So far the people who are attracted to the re/insurance industry mainly work on the “analytic side of things. If you say that it is this AI research and development center, which is what these guys are doing, and the disciplines that come in with that, that possibly makes a little bit more interesting than saying insurance broker.” As an example she cited RenaissanceRe, which employs geographers, modelers, climatologists in “all sorts of disciplines.”
Some of those people who are now working in insurance might have formerly gone into banking, but Goddard pointed out that “the banking crisis probably didn’t do us any harm. We did quite well because banking, which had traditionally been very attractive to a lot of the top graduates lost it’s luster, and some we’ve seen looking to insurance as something different.”
Recruiting has gotten more sophisticated as well, because the people who do it realize that they need to explain that insurance doesn’t consist mainly of “selling a motor [automobile] policy, or the grudge purchase of the man on the street who has to have some sort of policy, which will support his mortgage. There’s so much more, hopefully, that people will see that this is actually an interesting and growing alternative as a career choice.”
Ireland’s drive to attract companies continues. “There’s been some growth within the companies that are within the membership [of DIMA] fairly recently,” Goddard said. “A lot of that is to do with restructuring” in order to meet the “increased corporate governance requirements, which are coming around over the past few years, so we’ve got some really good people here now who are really, really excellent on the corporate governance side of life. It’s a real compliance hub.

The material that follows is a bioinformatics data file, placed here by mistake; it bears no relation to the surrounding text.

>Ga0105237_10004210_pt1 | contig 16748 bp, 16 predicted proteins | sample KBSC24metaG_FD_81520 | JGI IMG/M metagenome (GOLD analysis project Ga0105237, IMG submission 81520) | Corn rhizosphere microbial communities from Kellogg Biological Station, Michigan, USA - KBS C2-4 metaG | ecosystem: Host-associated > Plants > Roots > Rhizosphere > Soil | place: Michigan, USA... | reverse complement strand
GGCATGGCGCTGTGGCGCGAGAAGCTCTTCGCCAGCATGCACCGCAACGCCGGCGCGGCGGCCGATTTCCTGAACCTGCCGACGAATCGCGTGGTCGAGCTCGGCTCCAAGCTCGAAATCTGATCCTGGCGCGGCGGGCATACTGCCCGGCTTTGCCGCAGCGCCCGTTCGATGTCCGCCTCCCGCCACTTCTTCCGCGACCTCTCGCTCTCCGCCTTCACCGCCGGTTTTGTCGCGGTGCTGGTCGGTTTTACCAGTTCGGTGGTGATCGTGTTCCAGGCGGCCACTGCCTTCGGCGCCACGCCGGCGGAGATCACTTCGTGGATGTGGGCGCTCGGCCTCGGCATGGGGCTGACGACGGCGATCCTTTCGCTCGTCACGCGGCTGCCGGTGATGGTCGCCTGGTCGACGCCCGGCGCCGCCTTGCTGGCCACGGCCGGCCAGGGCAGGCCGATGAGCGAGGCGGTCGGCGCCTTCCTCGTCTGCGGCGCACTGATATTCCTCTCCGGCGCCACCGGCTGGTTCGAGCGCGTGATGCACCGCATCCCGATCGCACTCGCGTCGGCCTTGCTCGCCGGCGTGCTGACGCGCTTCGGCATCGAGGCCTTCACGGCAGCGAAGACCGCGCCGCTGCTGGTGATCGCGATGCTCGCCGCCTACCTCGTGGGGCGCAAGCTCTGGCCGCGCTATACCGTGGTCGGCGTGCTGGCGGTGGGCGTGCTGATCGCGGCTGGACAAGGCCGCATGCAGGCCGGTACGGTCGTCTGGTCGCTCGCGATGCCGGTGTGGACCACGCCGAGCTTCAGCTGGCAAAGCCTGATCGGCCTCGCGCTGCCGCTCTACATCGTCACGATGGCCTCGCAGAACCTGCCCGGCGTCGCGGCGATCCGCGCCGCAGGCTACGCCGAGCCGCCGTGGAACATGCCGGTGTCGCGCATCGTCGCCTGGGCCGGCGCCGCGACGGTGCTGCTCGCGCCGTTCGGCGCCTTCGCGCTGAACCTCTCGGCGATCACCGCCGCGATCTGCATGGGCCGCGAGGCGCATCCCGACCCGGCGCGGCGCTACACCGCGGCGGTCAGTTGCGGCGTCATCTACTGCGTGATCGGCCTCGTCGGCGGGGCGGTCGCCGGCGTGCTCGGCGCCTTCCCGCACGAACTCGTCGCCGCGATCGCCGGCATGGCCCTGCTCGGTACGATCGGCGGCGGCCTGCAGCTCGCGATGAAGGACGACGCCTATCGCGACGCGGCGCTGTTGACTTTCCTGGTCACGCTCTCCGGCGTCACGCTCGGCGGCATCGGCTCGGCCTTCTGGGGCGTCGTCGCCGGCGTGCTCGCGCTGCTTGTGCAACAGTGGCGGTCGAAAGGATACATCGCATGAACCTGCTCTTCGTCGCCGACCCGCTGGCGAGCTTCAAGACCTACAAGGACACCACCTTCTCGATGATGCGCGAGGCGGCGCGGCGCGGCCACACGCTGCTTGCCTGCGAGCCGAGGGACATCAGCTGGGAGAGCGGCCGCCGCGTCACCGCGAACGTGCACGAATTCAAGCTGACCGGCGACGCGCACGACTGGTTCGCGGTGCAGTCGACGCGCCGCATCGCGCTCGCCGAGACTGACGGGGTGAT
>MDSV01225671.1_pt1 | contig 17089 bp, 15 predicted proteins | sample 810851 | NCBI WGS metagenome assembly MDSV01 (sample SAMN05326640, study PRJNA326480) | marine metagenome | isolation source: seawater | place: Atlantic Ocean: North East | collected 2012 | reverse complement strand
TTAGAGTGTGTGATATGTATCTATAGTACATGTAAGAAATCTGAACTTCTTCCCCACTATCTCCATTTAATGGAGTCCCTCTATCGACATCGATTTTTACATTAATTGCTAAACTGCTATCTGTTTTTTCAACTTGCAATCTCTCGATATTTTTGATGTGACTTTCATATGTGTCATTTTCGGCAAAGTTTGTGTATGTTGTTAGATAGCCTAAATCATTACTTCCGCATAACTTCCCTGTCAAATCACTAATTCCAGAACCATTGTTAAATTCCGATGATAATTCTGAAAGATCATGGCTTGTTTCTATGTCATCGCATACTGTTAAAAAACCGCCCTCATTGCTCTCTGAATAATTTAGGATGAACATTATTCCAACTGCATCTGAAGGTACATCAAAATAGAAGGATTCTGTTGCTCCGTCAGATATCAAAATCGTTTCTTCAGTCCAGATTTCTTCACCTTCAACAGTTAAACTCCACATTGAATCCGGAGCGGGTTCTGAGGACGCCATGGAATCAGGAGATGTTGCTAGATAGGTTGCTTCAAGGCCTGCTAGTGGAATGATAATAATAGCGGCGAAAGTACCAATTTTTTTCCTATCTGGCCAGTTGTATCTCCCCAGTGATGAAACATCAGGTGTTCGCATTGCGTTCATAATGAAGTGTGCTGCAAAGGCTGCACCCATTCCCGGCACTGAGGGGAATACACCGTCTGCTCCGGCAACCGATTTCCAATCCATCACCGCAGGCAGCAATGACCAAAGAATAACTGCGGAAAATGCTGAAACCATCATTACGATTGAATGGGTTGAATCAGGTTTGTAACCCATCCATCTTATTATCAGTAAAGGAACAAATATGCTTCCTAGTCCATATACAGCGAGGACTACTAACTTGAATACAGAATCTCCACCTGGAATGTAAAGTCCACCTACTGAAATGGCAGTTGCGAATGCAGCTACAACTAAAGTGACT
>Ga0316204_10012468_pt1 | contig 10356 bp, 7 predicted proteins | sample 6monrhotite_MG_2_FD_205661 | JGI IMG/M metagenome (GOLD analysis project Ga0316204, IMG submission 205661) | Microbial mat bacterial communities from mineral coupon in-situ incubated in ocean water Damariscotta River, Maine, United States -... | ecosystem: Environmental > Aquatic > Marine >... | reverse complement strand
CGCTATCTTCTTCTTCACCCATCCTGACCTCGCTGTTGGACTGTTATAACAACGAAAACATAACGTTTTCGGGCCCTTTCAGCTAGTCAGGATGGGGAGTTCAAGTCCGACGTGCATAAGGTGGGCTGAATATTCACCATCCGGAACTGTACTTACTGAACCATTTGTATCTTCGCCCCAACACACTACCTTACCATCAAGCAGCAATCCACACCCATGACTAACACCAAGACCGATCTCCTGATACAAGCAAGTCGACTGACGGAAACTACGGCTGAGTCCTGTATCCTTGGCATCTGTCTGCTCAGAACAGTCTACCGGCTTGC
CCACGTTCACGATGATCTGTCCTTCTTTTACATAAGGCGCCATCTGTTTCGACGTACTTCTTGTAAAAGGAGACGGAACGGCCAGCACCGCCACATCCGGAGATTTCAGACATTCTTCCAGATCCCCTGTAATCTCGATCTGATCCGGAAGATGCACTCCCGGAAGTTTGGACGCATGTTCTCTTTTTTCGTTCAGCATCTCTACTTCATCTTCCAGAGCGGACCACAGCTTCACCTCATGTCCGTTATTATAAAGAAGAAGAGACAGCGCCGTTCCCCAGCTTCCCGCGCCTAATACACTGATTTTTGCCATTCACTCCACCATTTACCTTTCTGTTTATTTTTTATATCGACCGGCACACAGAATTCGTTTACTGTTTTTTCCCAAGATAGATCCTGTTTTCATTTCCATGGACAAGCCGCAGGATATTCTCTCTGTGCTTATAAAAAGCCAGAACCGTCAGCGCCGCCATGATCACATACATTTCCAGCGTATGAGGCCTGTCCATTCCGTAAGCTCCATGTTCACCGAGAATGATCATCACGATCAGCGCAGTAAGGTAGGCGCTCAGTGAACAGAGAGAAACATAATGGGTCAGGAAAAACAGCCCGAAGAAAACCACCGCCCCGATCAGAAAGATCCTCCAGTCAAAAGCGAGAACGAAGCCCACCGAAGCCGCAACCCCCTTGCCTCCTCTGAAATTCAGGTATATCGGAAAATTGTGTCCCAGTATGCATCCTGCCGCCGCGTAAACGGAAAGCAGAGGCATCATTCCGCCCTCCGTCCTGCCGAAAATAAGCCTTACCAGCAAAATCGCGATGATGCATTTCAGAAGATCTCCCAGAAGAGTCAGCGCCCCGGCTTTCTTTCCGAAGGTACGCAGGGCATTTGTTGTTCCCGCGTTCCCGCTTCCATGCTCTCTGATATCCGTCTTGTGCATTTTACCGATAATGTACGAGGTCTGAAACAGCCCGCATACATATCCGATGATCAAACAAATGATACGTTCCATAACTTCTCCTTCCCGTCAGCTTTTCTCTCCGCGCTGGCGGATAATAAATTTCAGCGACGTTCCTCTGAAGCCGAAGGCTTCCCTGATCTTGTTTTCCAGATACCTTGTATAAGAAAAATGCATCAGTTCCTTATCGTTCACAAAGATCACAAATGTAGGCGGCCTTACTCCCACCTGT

“So, we’re seeing growth, and there’s still a lot more activity on that side that’s just coming through at the moment. There’s some ILS [insurance linked securities] activity which has been taking place over the last few years. They would probably see more activity in the next year because of the change in the regulatory environment, but it’s really good.”
Ireland is well on the road to recovery from the financial crisis, which hit the country very hard. It’s “coming back into that sort of environment where we’re post-recession, we’re seeing economic growth,” Goddard said. “There’s a palpable change in just the general environment of Dublin. Despite the fact that it’s raining today, maybe that’s not palpably changing.”
Asked what the possible consequences might be for Ireland if the UK votes to exit the European Union, Goddard said such a decision would be “profound” in all directions, pointing out that the Republic of Ireland is the only country in the EU which has a land border with the UK, that is with Northern Ireland. The “troubles” there, however, have largely calmed down, and except for a few signs, the border isn’t very visible.
“That, of course, would have to change,” she said. “So you get to a certain situation where on the island of Ireland, there are two countries which haven’t got the affinity that they used to have.” This raises the question of London’s continued position as the major global financial center, along with New York.
“But,” Goddard said, “you always need a regional center. I don’t think Dublin would aspire to be the only regional center, and in fact it’s been very successful in being an area which is very wide spread, it’s both looking at the GSCI indexes, and recently Dublin has gone back up. We’ve had a big slump during the economic recession here, but we’re finding a way back up quite quickly at the moment, in the global centers index.”